Some years later, we entered another group, who was wonderful for many years. Most of us home-schooled our kids together, and functioned very much as a community of believers. This fizzled out after most of the kids grew up, and several of the parents fell into sin. A sad ending to be sure.
I said all of this to encourage you in one particular area which I have observed. I initially did not feel this was so important, but with hindsight, now think it more so. That area would be, as you start out on your new church journey. let me encourage you to have some type of "overseer" involved. Whether it is an individual or a group, having some outside help/involvement will be of great value as you grow as a body of believers. I know many shy away from this, mostly out of fear, but if the Lord leads the right person(s) into your life, this will really be a great benefit. I have watched this process happen in the third group I am now getting involved with and am amazed at how well this is working out for them. I believe, that in the two earlier groups, if we had a group of men, like in this third group, who were there from the beginning, but who knew the positions they held, were temporary, and would get out of the way and eventually leave, as the body grew and matured, that thing may have very well worked out differently for both groups. I know see this as a very scriptural principle, and can see the benefit that it provides to a new church start up.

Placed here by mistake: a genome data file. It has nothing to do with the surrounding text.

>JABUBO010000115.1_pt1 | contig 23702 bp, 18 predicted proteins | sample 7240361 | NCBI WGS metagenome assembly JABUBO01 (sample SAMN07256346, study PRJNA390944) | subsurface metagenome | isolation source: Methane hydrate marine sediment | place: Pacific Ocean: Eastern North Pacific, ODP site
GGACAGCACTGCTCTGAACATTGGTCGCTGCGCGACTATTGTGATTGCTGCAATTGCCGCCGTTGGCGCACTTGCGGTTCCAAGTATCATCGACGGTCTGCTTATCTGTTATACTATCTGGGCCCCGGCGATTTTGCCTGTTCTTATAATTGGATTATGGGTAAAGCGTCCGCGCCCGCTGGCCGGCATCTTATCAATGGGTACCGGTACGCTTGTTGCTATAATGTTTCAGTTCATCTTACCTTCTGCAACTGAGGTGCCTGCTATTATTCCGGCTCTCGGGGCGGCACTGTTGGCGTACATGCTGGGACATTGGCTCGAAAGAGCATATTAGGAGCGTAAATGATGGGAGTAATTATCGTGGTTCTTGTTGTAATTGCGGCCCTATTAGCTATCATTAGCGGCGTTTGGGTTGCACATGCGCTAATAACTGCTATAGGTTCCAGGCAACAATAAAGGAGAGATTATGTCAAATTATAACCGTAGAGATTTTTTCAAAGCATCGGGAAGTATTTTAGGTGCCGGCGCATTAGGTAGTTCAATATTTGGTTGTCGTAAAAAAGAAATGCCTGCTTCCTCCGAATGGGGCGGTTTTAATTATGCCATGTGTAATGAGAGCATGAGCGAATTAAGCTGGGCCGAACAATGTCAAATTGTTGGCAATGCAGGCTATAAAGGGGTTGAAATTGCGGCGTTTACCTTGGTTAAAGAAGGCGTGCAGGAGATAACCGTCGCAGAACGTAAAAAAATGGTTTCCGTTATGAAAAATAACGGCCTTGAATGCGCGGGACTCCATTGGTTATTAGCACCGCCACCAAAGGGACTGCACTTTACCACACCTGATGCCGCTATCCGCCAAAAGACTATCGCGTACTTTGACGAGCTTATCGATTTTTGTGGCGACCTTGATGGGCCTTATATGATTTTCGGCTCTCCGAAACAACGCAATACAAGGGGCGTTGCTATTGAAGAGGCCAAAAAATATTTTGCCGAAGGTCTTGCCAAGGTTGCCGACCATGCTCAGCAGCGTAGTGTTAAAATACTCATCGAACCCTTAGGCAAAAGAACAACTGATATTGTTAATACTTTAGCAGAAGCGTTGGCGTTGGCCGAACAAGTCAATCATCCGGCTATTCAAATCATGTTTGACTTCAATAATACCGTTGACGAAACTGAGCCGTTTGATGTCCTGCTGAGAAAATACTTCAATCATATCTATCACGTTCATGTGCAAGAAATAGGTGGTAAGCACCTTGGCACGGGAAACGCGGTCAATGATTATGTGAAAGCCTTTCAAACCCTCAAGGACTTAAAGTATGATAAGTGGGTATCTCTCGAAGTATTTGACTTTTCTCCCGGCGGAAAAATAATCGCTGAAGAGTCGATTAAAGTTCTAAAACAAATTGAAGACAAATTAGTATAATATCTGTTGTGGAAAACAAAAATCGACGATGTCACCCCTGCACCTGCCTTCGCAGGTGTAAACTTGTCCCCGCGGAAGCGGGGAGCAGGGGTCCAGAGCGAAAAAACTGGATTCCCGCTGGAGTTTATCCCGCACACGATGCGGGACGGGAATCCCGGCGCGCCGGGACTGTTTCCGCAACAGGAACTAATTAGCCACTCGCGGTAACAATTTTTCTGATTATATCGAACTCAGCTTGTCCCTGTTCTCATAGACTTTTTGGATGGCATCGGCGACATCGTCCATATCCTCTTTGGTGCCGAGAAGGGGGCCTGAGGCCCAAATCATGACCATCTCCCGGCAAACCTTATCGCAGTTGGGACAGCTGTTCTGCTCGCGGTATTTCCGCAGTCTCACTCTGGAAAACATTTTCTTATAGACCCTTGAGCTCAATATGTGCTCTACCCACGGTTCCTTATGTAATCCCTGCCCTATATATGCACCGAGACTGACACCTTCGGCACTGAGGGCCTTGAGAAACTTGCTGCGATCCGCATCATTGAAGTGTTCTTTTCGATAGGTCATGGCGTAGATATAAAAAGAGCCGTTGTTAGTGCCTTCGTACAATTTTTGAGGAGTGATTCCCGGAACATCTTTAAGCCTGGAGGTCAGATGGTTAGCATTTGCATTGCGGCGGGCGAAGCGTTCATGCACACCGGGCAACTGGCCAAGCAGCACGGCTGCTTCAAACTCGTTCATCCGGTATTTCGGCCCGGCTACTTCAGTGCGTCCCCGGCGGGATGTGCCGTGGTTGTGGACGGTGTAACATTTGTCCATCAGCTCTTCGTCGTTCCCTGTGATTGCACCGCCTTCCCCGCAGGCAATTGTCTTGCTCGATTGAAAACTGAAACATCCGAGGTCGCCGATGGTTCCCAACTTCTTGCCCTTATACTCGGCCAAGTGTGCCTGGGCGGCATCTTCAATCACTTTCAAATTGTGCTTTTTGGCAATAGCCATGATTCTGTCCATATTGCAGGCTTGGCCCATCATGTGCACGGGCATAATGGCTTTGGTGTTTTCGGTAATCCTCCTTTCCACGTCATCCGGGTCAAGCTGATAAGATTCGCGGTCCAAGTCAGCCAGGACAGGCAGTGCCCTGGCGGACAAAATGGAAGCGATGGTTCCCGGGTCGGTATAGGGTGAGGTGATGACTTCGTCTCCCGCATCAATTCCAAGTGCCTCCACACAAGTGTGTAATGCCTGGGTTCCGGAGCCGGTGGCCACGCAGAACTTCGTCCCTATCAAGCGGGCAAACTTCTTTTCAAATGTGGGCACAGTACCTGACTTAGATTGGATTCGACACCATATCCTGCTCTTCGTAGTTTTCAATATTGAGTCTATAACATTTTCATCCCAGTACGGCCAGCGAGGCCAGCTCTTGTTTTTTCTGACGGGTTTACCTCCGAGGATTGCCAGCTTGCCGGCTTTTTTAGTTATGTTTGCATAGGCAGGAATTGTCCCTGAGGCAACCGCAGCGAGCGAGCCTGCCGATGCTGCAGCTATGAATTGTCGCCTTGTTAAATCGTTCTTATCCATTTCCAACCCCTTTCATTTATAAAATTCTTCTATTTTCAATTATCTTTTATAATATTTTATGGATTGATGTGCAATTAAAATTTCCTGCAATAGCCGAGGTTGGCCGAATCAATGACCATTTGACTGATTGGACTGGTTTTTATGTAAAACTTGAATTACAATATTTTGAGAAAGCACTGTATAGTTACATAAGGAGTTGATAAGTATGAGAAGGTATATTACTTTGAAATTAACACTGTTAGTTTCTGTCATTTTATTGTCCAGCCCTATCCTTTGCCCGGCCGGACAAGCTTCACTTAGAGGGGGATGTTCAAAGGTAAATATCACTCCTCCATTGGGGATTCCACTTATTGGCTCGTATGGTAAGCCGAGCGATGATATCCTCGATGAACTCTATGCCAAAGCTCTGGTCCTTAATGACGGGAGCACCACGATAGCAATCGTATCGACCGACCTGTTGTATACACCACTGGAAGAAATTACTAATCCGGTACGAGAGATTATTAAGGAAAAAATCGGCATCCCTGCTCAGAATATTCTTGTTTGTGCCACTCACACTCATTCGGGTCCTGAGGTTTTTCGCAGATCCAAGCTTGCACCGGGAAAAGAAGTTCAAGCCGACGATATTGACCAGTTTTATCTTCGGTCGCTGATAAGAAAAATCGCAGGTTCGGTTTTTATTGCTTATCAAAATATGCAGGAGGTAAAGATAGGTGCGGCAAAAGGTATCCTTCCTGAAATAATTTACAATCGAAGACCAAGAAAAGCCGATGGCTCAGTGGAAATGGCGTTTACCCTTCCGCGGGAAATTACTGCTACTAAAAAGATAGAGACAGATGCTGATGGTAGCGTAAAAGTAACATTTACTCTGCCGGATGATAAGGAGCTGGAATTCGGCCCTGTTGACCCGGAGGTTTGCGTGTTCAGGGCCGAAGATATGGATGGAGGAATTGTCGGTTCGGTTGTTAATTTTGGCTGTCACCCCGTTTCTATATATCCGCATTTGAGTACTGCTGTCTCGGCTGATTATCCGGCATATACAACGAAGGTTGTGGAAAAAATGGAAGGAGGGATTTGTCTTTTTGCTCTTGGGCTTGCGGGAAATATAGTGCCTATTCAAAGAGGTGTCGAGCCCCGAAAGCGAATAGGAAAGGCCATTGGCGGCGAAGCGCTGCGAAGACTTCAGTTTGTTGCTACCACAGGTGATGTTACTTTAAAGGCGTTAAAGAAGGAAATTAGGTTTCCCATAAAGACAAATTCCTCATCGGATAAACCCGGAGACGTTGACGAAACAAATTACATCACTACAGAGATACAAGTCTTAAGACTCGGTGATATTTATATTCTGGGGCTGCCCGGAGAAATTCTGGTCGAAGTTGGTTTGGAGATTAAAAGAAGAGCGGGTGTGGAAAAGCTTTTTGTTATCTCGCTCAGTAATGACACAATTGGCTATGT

I simply wanted to encourage you to ask the Lord about this, as you begin your journey. Whatever you end up doing, thanks for sharing with us, I have really enjoyed the "ride" so far. Your brother in Christ. John Morris.

Eric said...

John,

Thank you so much for your encouragement and kind words. I'm glad to hear that this blog has been worth reading for you. I know it has been a help to me. I have learned a great deal from the comments I have received.

As for "Pagan Christianity," I enjoyed that book a lot. I'm not sure if Scott has read it, but it would be worth his time. My only criticism of the book was that it had an adversarial tone that I believe put some people off.

I would also recommend Viola's counterpart book "Reimagining Church." It's the positive to "Pagan Christianity's" negative.

Thank you for your input about the start of the new church. I agree with you that the biblical model shows someone from the outside planting the church, helping it get started, and then moving out of the picture. I wish we had someone here in Savannah who could help us in this way. Sadly, I don't know anyone. My main concern right now is that at least some of the people who come will look to me as "the pastor" in the institutional sense. I want to avoid this at all costs. I plan to purposely try to be in the background toward the beginning. I'm not sure how else to handle the situation.

Thanks again.